Lobste.rs Has a Good Idea to Manage Spam: Invite Trees

Cool idea on how to manage spam and quality in small, focused communities from Lobste.rs, a new-to-me link aggregator that’s kind of like Hacker News: They use an invite “tree” to publicly show who invited who (whom?). That way, once a year, you can always see how someone got into the system. From their “about” section:

Not for exclusivity, but rather, invitations will be used as a spam-control mechanism. New users must be invited by a current member and invitations will be unlimited (unless scaling problems temporarily prevent new accounts). If spammers are invited to the site and banned, the user that invited them may also be banned, going up the chain of invitations as needed.

(Updated) Um, Facebook, This isn’t Great

Engagement with brand content is evidently dropping  pretty dramatically. As a guy that went all in on Facebook when i was in a seat to influence a lot of media spend, this is concerning. For brands, it’s obviously bad. For consumers, it’s probably a win of sorts.

These numbers are even more striking when you consider engagement is significantly down even though brands are almost certainly spending more money to promote their posts to combat plummeting organic reach. Facebook’s ad revenue reached $2.27 billion in Q1 2014, up 82 percent from Q1 2013.For brands on Facebook, these are dark days. They can choose to spend more money to reach fans they had already accumulated in the past, but Facebook will likely decrease branded reach even further.

But, this also speaks to challenges in the FB ad model from the brand perspective. It seems like Facebook is  resorting to limiting organic impression supply (by tweaking the algorythm to lessen brand reach), making it more important for brands to pay to get the exposure.  The main reason i believed Facebook was a great platform was the  combination of organic and efficient paid reach. With the constant tweaks to the organic reach black box, that mix (of organic and paid) gets less attractive and FB becomes just another paid ad platform.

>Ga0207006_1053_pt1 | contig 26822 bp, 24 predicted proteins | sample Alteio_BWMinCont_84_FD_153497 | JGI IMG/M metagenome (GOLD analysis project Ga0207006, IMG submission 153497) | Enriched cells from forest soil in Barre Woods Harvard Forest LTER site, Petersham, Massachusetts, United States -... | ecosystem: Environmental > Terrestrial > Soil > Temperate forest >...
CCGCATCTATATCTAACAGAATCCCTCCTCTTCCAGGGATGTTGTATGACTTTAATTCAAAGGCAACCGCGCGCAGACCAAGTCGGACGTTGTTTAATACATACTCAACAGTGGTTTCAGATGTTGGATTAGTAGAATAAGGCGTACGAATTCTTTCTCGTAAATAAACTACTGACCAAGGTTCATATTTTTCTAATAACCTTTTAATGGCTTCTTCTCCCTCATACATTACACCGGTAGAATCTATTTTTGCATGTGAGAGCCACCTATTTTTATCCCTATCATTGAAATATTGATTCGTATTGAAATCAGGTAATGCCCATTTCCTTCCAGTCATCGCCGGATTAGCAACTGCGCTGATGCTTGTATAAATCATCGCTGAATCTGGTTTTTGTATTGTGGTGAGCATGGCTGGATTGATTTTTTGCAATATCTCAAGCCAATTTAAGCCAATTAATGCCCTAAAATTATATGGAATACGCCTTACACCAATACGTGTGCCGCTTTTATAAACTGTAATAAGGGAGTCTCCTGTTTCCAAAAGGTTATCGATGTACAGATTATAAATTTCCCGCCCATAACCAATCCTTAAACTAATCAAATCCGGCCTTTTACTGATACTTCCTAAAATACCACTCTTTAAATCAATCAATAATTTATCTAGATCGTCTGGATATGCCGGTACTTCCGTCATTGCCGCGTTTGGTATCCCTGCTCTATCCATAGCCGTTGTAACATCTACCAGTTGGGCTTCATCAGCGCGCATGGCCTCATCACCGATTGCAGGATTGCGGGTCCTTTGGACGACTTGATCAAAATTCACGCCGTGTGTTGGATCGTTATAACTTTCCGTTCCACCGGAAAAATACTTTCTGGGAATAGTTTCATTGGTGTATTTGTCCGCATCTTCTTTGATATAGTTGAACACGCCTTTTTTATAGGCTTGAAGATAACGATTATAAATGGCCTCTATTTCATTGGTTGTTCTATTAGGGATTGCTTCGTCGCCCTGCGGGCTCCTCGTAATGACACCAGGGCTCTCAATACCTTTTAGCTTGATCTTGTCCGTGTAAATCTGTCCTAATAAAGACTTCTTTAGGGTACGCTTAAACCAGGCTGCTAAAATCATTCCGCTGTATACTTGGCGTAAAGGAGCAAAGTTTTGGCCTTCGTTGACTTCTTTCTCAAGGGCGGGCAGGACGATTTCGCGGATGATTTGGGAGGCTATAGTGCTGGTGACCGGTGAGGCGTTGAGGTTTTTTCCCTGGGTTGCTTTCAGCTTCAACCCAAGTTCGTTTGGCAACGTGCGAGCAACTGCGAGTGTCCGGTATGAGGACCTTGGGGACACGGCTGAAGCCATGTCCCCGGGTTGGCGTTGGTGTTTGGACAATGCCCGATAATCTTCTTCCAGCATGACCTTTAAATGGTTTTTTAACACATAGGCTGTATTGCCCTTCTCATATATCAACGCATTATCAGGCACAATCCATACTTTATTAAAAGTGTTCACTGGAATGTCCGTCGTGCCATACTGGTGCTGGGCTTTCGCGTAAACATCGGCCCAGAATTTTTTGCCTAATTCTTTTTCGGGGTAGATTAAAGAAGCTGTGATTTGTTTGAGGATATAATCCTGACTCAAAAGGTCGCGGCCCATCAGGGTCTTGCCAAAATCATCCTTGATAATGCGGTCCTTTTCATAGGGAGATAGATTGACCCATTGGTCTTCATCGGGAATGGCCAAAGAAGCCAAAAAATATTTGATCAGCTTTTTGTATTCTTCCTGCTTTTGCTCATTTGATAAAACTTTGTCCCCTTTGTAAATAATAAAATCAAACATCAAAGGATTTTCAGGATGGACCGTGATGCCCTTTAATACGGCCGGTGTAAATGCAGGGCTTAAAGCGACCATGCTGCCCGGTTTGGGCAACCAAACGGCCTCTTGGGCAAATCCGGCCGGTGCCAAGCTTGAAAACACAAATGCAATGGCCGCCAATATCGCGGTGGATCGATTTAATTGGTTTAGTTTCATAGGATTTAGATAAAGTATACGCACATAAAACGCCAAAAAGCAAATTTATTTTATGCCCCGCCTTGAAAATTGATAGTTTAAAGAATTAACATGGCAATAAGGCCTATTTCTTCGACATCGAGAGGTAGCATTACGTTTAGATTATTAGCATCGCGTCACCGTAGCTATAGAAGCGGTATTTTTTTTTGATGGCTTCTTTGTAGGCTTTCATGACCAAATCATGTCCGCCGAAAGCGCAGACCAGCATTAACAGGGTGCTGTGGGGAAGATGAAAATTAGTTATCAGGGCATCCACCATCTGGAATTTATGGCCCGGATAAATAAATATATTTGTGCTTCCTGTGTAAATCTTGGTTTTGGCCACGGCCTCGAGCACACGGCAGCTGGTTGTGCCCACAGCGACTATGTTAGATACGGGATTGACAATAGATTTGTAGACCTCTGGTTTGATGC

UPDATE 6/18/14: I think i buried the lede here. The point i was REALLY trying to make is that it looks like Facebook is losing one of the aspects that made it so attractive in the first place: It enable brands to build deeper relationships (that’s good) while also building a more modern media mix, one that delivered a beneficial combination of owned and earned media and paid. The less organic reach a brand can generate, the more they have to pay to get the reach, the less attractive the original value proposition is.

via New Report Reveals Just How Drastically Brand Engagement is Plummeting on Facebook | The Content Strategist, by Contently.

This seems like magic: Aluminum-air battery

I hope my sons can figure stuff like this out:

Phinergy batteries use a porous  electrode with a large surface area that captures the oxygen from ambient air. The electrode also contains a silver-based catalyst that doesn’t let CO2 interact with it. This unique and proprietary catalyst solves a common problem in air-battery technology, carbonization caused by CO2 permeating the electrode.

via Aluminum-air battery demonstrates extended range for EVs..